In the previous installment of our Hazardous Gas Management series, we shared our insights on government regulations,  industry best practices and an overview of our Toxic & Hazardous Fumes Monitoring solution implemented at the Directorate Of Industrial Safety & Health (DISH), Tamil Nadu.

In this installment, we will discuss our studies on Leak Detection & Repair (LDAR) & Fugitive Emissions, undertaken at GLens Innovation Laboratories. We will also discuss our capabilities for conducting audits of safe storage of hazardous chemicals and solvents to prevent such incidents of gas leakage as have occurred in several parts of India over the last week.

Industry Best Practices

In order to prevent accidents and incidents of gas leakage, industries must focus on the following during their operations-

1. Storage and handling of hazardous chemicals or gases.

2. Generation of hazardous chemicals or gases in the production processes.

We provide solutions to industries by installing specific gas detectors and supporting parameters like level indicator, sensors, temperature and pressure. Accordingly, alarms systems may be configured, based on the toxic levels. Moreover, the same detectors may be used for ambient monitoring of leaks.

An Overview of Our Leak Detection & Repair (LDAR) & Fugitive Emissions Solutions

Our Leak Detection & Repair (LDAR) solution is to check for fugitive leaks. LDAR is mandatory as part of the government regulatory guidelines for petrochemicals and refineries industries. Today, pharmaceutical industries are also increasingly focused on adapting LDAR practises. 

Through our LDAR solution, industries may measure the level of concentration of fugitive leaks, arrive at the load value per day or per year, and calculate the % values of concentration before and after reduction.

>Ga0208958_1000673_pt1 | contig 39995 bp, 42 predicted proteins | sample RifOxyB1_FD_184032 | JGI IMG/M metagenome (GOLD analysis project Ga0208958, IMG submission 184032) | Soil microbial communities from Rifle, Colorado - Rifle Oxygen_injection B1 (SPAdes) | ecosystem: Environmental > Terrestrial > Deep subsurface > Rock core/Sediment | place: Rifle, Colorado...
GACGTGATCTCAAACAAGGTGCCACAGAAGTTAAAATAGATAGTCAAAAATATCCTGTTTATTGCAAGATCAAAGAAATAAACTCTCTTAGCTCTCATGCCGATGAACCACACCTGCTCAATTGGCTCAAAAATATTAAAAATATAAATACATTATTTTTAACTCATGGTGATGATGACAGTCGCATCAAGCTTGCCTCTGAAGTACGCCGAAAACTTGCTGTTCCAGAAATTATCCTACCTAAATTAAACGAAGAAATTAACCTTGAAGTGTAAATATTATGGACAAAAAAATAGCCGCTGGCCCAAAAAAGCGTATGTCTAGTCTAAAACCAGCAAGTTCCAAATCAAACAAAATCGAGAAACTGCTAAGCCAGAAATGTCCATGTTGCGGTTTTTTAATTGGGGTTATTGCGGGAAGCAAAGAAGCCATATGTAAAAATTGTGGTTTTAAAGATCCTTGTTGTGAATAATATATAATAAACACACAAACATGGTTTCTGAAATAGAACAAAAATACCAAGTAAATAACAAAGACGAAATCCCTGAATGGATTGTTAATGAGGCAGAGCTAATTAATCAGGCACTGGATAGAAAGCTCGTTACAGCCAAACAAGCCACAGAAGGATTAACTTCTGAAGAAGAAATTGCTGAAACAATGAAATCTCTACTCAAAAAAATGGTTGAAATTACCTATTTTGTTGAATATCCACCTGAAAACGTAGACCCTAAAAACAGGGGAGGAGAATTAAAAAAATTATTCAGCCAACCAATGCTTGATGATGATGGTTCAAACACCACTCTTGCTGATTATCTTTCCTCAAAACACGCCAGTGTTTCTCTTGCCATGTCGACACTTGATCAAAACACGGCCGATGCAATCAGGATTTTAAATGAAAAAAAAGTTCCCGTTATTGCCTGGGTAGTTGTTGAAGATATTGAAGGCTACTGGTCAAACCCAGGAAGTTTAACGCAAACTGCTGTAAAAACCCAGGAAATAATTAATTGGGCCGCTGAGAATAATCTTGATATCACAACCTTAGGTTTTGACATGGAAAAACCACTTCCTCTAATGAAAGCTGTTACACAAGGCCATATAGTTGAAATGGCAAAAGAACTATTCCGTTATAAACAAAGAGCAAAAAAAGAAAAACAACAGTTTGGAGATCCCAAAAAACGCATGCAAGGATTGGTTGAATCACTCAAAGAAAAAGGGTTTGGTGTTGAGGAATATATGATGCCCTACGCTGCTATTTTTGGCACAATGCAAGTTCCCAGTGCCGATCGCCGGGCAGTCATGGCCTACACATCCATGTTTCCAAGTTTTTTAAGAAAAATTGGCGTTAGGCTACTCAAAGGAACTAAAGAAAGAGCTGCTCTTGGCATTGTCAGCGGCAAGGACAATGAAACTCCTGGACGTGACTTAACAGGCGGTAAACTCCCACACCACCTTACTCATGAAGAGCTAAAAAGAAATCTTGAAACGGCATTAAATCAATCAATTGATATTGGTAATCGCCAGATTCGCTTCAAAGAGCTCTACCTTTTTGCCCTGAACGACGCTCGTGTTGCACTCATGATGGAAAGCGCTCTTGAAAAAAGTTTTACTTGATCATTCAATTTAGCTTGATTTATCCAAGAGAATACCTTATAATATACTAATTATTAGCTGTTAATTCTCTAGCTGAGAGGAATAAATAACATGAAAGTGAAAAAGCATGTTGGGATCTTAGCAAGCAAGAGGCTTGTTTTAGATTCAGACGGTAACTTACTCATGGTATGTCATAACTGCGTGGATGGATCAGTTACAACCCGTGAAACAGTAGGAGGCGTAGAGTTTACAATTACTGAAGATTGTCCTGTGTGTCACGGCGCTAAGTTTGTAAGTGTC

Our solution for monitoring and analysis of Fugitive Emissions is applicable for hazardous solvents and leak checks. The solution capabilities include:

  1. Identifying the hazard
  2. Calculating the amount of exposure to said hazard
  3. Preventing adverse health effects
  4. Calculating product loss. 

As part of the solution, we simulate monitoring models and generate alarms based on set threshold limits. For instance, if the highest limit value of Hydrogen Sulphide (H2S) is 10ppm, the threshold may be set as 5ppm. Based on this, alarms/ notifications are generated and necessary emergency preparedness actions are undertaken. 

The solution is applicable for Chlorine, Methyl Mercaptan among other hazardous gases and chemicals. 

Storage of Hazardous Chemicals & Solvents- Best Practices & Solutions

GLens Innovation Laboratories helps conduct audits  for the Safe Storage of Hazardous Chemicals & Solvents, in liaison with American Board of Industrial Hygiene (ABIH) and British Occupational Hygiene Society (BOHS) certified auditors. 

The scope of the audit is to verify the storage of chemicals, particularly hazardous substances- liquids, gases or solids, which in their pure form or as mixtures could possibly endanger human life and the environment.